• rate this
    0

    Comment number 659.

    652.Rhyfelwyr - Please follow the link to the daily telegraph, this was a recent case. As you can see this is not a risible claim and as such deserves an apology. in the interest of fairness the white woman who racially abused train passengers was convicted fairly.
    http://www.telegraph.co.uk/news/uknews/crime/8937856/Muslim-women-not-used-to-drinking-walk-free-after-attack-on-woman.html

  • rate this
    +20

    Comment number 658.

    The House of Commons should become the English Parliament and the House of Lords should become the British Senate ensuring the 4 Parliaments work cohesively.

  • rate this
    +7

    Comment number 657.

    Don't know any Polish, Jewish or marxists where I live. .

    Thank god we have Miliband though, down in Londonland . . telling us what we will and won't have if he gets into power.

    No vote from me !

  • rate this
    +12

    Comment number 656.

    644.steve
    "I refuse to accept that the country I know and love is really full of narrow minded xenophobic bigots which this debate seems to indicate."

    Typical Labour. If people don't agree with you play the racist card.

  • rate this
    0

    Comment number 655.

    I love this talk of English identity especially as no-one seems to define this identity. The other union nations seem to define their identity in terms of the differences between themselves and the English which they usually define as those who live round London.Unfortunately most other English also seem to define themselves by differences between them and Londoners. So please define Englishness.

  • rate this
    +1

    Comment number 654.

    Having read various comments in recent times from our southern friends regarding Scottish independence, I'd just like to say:

    If the English want their own Parliament, then let them have it.
    You have permission to proceed.

  • rate this
    -5

    Comment number 653.

    Good luck to everyone with independence and devolution, but I don't know what I would do if all the other nations left Britain and I was stuck being... just English. My hometown Brighton is a tranquil field of Green and Rainbows by the sea, surrounded on all sides by white and red crosses, whose BNP thugs came and trashed our town during Jubilee weekend. Could we confederate with someone else?

  • rate this
    -2

    Comment number 652.

    @651 - and your reference for this rather risible claim is?

    (I won't hold my breath. People who express such sentiments rarely bother with evidence.)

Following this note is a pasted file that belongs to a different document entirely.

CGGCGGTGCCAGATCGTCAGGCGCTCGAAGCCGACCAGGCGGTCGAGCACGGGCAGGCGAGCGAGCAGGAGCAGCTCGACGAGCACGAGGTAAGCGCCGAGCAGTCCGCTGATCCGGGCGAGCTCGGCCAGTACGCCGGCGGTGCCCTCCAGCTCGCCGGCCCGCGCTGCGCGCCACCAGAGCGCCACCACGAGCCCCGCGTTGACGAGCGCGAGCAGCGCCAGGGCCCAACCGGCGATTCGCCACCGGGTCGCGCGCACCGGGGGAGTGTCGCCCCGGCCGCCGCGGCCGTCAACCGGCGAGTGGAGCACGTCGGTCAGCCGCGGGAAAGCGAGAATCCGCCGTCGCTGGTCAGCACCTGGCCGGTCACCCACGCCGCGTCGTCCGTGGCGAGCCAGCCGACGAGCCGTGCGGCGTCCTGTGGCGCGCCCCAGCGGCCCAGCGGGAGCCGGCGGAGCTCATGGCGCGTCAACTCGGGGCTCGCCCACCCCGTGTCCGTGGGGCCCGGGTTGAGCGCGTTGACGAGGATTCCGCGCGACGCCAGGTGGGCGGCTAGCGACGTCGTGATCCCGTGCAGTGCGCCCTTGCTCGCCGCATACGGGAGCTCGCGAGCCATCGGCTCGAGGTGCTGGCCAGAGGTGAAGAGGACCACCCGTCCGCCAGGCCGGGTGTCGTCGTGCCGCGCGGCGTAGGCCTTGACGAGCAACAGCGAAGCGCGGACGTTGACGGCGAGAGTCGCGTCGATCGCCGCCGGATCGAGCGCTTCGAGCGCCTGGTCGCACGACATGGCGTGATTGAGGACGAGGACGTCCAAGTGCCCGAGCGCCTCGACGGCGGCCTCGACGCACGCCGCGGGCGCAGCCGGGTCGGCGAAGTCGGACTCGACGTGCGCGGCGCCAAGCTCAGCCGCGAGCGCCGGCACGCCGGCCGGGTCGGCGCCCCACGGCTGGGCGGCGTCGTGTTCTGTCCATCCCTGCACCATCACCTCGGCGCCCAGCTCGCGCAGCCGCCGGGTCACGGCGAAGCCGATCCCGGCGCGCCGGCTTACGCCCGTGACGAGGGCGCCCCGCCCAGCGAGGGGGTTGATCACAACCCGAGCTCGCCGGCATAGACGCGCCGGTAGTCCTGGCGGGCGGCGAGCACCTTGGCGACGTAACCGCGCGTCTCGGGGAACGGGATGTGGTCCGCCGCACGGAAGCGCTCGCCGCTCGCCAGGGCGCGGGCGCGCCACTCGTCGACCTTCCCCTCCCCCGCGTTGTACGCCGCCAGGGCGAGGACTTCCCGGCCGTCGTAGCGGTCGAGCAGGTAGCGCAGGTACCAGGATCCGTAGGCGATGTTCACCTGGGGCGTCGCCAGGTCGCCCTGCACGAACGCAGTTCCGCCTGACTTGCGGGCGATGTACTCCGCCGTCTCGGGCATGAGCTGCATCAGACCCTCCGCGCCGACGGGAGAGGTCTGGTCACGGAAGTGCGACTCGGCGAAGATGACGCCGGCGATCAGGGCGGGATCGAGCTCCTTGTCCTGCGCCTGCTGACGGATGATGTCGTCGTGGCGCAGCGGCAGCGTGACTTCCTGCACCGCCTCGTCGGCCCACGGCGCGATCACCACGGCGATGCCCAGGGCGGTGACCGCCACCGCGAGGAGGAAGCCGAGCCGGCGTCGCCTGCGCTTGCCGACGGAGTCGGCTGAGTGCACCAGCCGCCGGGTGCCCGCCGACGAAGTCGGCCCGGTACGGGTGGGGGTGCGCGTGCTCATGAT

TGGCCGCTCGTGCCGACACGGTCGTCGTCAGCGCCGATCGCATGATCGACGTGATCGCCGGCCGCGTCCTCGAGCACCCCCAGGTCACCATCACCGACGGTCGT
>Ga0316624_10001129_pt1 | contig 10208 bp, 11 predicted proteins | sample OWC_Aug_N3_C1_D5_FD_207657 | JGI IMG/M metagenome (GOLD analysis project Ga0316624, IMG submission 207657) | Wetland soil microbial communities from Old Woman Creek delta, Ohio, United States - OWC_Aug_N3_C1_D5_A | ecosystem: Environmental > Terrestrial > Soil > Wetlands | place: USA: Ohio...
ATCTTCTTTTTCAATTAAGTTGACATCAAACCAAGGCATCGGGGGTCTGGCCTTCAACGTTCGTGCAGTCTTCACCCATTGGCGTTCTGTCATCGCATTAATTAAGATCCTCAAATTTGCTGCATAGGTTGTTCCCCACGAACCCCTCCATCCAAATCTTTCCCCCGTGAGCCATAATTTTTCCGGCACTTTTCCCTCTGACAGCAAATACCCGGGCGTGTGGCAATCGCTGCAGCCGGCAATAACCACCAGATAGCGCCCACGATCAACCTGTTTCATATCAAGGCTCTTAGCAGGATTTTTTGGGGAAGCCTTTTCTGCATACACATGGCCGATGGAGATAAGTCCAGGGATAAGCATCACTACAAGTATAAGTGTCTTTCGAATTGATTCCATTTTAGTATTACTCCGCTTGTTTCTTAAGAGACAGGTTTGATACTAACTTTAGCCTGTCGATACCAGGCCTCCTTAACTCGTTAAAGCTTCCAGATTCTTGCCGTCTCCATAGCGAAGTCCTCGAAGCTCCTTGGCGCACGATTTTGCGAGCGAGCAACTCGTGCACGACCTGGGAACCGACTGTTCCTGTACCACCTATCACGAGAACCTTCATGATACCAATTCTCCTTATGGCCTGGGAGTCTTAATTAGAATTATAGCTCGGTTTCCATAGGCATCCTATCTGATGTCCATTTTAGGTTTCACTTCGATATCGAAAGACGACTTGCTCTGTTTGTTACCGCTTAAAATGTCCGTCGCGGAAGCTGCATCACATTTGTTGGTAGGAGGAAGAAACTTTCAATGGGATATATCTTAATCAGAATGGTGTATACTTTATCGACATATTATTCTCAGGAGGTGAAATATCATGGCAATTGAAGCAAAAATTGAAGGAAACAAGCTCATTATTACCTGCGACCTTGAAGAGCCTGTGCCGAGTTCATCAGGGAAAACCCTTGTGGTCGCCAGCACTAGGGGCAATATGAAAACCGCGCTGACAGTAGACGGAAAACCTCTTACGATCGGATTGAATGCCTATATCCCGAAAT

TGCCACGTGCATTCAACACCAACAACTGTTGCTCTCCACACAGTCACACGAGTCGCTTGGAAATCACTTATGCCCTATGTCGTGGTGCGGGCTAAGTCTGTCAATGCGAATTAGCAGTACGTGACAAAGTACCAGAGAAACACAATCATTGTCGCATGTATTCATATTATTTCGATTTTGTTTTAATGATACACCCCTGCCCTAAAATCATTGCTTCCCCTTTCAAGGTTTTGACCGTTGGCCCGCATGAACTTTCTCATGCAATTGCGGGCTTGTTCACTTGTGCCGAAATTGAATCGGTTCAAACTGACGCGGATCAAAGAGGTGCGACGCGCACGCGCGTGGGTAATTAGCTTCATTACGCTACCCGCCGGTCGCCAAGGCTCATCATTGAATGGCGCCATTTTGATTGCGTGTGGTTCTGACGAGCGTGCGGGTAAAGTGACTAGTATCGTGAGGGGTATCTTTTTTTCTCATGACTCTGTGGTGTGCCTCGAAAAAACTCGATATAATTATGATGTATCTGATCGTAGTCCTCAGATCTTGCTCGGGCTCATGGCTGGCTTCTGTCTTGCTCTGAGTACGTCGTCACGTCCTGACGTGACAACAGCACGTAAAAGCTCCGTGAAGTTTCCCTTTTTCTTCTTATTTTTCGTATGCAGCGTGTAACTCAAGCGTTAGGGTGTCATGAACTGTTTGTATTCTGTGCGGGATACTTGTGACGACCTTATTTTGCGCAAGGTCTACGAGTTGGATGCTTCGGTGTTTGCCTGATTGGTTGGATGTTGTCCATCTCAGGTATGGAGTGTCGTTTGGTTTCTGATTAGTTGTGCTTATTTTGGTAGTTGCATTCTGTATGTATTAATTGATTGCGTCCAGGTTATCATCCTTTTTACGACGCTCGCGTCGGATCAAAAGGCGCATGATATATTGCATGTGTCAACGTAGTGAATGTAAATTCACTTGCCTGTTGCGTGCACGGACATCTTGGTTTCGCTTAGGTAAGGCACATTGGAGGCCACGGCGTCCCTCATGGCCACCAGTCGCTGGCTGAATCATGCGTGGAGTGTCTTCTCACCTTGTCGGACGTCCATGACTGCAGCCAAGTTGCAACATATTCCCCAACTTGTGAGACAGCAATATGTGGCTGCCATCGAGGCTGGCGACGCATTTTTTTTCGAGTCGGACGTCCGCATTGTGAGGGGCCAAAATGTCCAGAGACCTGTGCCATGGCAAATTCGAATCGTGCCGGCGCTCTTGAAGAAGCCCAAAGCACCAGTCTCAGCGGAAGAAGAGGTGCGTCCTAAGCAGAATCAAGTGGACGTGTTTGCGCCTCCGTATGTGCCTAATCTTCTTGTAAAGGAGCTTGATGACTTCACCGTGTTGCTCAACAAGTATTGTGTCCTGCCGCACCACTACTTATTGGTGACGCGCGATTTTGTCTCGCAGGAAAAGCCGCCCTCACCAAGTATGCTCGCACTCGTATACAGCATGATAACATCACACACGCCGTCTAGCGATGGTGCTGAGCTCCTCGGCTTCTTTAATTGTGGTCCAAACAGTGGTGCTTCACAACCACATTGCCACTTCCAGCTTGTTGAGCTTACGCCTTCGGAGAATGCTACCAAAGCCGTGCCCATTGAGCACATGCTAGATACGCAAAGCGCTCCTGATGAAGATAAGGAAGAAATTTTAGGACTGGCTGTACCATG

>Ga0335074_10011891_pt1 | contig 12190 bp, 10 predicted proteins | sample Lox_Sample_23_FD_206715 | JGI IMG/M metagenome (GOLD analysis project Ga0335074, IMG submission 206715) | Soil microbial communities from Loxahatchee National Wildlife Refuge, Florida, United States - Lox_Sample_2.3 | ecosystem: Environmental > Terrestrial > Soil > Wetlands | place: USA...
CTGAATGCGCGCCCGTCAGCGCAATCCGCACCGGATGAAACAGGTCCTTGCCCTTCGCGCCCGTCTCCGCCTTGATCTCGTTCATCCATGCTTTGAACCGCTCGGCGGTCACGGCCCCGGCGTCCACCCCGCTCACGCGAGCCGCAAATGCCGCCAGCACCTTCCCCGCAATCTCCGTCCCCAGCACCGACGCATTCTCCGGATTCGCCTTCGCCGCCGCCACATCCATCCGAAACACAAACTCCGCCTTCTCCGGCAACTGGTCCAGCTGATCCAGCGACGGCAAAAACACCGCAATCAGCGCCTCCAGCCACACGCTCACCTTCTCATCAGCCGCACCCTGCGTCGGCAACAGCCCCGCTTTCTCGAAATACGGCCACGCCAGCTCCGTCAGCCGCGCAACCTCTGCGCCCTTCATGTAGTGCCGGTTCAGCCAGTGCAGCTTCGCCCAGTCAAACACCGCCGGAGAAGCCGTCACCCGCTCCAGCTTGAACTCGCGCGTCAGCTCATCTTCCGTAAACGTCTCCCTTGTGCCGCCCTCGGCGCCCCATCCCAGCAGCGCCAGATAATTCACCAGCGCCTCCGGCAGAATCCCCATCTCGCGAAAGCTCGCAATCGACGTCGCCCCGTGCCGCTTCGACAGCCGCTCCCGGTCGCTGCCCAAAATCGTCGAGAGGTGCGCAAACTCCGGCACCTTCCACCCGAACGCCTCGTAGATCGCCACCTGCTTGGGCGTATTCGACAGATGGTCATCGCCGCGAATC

• Comment number 651.

    This comment was removed because the moderators found it broke the house rules. Explain.

  • rate this
    +7

    Comment number 650.

    Scotland can vote on matters pertaining to them, Wales and Northern Ireland have their assemblies. Why oh why cannot we have votes on areas that only affect England being vote on purely by English MPs? We are stronger in Union - but we also need equal rights to democracy.

  • rate this
    +5

    Comment number 649.

    It is not in Labour's best interests to have an English parliament. The Scots supply them with a large portion of their MPs. (Pretty much a no brainer there.)

    If there is no English parliament then at the very least, Scottish MPs need to be excluded from votes impacting England and Wales.

  • rate this
    +2

    Comment number 648.

    "635.
    Sp3cul8or
    I don't understand why Labour wouldn't be able to control an English parliament?"

    That's a statement - you don't understand something - it's not a question, so need need for a "?".

    The reason Labour would not be able to control an English parliament is that they would never gain sufficient seats. They depend on Scots and Welsh Labour MPs for their majority - when they have one.

  • rate this
    +8

    Comment number 647.

    Dear Ed,

    Do you really believe that after Labour's destruction of our national identity by forced mass immigration (multiculturalism) in order to create an extremely grateful core voter base - the British public are that stupid/gullible to take you @ your word when nothing but hypocrisy flows from your mouth like a river, think again Teddy boy and see if people will trust you again.